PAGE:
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Reviewed by:
  • A Nation of Speechifiers: Making an American Public after the Revolution, and: Rhetoric and the Republic: Politics, Civic Discourse, and Education in Early America
  • Robert G. Parkinson (bio)
A Nation of Speechifiers: Making an American Public after the Revolution. By Carolyn Eastman. (Chicago: University of Chicago Press, 2009. Pp. 340. Cloth, $37.50).
Rhetoric and the Republic: Politics, Civic Discourse, and Education in Early America. By Mark Garrett Longaker. (Tuscaloosa: University of Alabama Press, 2007. Pp. 266. Cloth, $39.95).

"Time was," Ernst Gellner wrote in his landmark book Nations and Nationalism, "when education was a cottage industry, when men could be made by a village or clan. That time has now gone, and gone forever."1 These two books explore the twilight of that fading era, as educators, politicians, and ordinary people—female students, journeyman printers, aspiring young men—tried to shape the relationship between education and civic identity in the early American republic. By the mid nineteenth century, Gellner's industrial age had dawned and education quickly became an essential cog in nationalism. The interesting first steps educators, politicians, and ordinary people took as they sketched out, debated, and wrangled over a definition of "the American public" are the subjects of these two interesting studies. [End Page 508]

Historians of the early republic will not find much new in Mark Garrett Longaker's Rhetoric and the Republic, but they are not the author's intended audience. Longaker's book is aimed at scholars of rhetoric on both ends of the political spectrum who pine for a return to "republican" pedagogy, either to oppose neoliberalism (such as Gregory Clark) or to reinvigorate a civic-minded ethos à la the ancients (such as Victor Davis Hanson). Both believe in an "Edenic narrative" (214) of republican education in the early American republic, Longaker argues, and both are equally misguided. The result is a version of Jack Rakove's Original Meanings for rhetoricians.2 Just as Rakove sought to debunk "originalism" (with diminishing returns, sadly), Longaker now historicizes "republicanism" in America's universities from the early eighteenth to early nineteenth centuries. Though the findings hardly surprise political historians—John Dickinson's political ideology differed from that of Tom Paine! Alexander Hamilton's vision of "republicanism" was not shared by either Timothy Dwight or Thomas Jefferson!—he does offer a careful, grounded analysis of how educators manipulated the diffuse and openended ideology of "republicanism" on college campuses in the early republic.

He does so guided by Antonio Gramsci. Longaker contends that rhetorical publicity and pedagogy is a key site of how hegemony is "articulated." Republican rhetors and educators espoused a specific hegemony that stemmed from and reinforced certain political and economic conditions. The republican rhetoric they employed promoted unity, but was equally a source of contention. In the same way, there were many competing notions of republican education: Different schools employed different pedagogies because of different historical (political, economic, rhetorical) factors and agendas. They used the common discourse of "republicanism" to achieve very different goals. Again, for historians this is familiar ground.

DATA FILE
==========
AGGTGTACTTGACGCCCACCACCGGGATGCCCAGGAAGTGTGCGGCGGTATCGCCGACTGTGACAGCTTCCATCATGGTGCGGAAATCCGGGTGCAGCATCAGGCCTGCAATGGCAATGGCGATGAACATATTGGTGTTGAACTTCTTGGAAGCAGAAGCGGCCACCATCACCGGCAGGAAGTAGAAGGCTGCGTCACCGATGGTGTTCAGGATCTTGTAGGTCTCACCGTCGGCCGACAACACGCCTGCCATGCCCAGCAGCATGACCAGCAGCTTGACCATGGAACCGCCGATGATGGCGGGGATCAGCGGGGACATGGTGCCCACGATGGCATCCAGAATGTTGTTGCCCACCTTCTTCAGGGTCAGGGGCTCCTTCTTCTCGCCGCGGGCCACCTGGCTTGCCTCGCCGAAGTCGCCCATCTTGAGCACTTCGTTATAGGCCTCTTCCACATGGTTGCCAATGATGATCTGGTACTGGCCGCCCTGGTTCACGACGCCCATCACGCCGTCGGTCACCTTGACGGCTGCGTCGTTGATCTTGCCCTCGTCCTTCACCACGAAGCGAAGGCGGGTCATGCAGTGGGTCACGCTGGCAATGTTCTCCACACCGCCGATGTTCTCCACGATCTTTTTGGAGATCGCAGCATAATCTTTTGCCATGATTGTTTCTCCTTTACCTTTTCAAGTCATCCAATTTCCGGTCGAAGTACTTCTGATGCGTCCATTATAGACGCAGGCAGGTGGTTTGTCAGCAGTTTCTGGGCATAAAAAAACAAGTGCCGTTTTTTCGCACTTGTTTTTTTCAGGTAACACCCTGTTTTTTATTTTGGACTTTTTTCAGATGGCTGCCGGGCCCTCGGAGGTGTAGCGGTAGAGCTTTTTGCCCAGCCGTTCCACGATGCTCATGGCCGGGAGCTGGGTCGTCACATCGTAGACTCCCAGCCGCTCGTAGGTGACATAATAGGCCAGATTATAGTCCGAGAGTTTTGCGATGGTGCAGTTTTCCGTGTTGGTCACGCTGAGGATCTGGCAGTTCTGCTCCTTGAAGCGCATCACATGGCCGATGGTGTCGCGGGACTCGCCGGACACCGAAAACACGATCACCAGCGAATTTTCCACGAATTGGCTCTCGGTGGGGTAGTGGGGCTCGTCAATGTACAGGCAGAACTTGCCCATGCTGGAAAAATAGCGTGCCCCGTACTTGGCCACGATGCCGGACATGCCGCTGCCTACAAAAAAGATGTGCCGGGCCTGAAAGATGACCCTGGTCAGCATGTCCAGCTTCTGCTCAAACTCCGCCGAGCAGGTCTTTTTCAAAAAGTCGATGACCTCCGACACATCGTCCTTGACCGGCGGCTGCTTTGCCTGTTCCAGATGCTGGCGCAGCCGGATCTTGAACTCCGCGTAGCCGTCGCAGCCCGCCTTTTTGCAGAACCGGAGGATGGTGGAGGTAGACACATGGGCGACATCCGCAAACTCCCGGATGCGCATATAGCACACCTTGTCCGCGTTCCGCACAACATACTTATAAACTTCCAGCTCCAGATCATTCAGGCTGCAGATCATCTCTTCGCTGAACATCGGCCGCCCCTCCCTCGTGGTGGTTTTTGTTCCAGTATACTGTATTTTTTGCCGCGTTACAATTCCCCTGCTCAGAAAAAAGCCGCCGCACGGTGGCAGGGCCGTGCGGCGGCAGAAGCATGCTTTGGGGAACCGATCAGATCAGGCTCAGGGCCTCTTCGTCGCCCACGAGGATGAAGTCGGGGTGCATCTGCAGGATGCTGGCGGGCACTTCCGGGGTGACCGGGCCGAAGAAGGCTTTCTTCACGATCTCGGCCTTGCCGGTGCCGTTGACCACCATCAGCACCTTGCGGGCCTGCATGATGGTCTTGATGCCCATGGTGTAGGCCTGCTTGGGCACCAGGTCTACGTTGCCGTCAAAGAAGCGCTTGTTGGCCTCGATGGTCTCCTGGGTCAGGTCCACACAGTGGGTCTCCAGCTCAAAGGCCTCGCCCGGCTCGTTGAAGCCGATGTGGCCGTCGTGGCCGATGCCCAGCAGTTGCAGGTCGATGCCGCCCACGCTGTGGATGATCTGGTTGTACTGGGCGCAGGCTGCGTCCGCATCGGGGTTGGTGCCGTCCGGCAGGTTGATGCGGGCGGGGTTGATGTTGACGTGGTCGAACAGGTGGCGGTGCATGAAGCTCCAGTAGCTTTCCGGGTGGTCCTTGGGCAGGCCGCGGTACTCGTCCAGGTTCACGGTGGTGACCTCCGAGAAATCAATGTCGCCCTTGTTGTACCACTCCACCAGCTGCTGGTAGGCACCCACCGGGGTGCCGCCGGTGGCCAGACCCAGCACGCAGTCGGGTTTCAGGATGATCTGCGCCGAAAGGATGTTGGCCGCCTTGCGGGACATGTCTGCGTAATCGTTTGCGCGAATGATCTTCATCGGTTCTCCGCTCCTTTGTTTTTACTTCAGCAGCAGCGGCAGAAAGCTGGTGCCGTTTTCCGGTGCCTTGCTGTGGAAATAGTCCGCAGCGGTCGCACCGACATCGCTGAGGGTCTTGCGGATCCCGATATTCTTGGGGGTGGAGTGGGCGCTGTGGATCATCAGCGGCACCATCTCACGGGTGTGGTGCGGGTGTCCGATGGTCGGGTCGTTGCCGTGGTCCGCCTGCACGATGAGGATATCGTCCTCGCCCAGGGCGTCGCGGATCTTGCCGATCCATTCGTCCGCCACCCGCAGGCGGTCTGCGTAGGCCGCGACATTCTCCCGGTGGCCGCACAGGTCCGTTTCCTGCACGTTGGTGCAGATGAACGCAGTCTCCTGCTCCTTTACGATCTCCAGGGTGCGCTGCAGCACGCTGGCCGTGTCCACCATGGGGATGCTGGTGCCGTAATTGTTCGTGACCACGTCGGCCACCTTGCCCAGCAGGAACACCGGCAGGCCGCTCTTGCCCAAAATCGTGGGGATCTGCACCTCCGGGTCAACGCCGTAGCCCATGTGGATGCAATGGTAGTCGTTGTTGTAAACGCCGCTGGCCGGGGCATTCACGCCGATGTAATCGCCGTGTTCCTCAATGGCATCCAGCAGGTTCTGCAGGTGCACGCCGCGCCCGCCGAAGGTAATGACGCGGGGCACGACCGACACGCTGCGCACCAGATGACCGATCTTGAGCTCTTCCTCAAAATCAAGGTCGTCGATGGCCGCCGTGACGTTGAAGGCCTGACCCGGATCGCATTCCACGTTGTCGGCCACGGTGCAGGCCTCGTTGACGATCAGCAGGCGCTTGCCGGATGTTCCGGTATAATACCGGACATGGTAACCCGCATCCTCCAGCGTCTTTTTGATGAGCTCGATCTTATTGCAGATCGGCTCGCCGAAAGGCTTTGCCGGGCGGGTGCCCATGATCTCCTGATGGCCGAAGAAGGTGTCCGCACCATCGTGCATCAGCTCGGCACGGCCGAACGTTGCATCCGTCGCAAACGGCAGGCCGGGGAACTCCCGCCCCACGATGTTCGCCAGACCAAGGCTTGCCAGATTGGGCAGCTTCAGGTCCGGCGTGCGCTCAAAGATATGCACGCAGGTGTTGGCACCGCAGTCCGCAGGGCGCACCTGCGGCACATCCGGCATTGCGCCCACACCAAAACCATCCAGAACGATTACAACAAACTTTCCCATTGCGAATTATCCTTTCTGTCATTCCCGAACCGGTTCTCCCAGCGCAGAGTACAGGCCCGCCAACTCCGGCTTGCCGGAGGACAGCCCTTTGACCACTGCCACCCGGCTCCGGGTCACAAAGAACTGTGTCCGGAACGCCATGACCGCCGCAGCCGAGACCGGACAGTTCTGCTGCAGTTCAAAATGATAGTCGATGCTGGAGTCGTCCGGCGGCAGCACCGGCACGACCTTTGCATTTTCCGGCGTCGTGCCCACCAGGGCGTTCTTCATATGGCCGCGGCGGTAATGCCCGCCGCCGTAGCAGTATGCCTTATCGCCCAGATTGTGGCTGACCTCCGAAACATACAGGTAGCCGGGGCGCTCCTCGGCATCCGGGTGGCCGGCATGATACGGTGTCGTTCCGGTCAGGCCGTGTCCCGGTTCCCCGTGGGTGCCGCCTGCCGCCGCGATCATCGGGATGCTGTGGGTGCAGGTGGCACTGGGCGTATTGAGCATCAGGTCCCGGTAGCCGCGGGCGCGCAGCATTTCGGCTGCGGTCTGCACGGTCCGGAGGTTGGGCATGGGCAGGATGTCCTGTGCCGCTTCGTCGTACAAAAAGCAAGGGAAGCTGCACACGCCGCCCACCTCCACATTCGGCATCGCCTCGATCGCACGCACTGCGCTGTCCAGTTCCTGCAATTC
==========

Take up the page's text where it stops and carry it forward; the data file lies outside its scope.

Three of the book's five chapters contextualize Longaker's thesis that there was never an "Edenic narrative" of republican or civic education. Analyzing how college presidents at Yale, Columbia, Princeton, and the University of Pennsylvania tried to set pedagogical agendas, these chapters put Longaker's skill as a historian on display. For answers to whether [End Page 509] constituents wanted their college to provide cultural polish or professional training, Longaker explores the changing political economy of Connecticut, New Jersey, New York, or Pennsylvania; for issues such as whether Berkeley's religious idealism, Locke's scientific empiricism, or belletristic aesthetics would be ascendant in the college curriculum, he explores the personal desires of the particular college presidents, especially their religious dedication. No matter how Timothy Dwight, Ezra Stiles, John Witherspoon, or William Smith embraced or resisted these pedagogical influences, they all deployed republican rhetoric to justify their positions. Though this breaks little (if any) historiographical ground, Longaker does an excellent job in presenting to rhetorical scholars the problems inherent in the concepts of "republicanism" and "liberalism" that historians have grappled with over the last generation.

If Longaker sees differences among...


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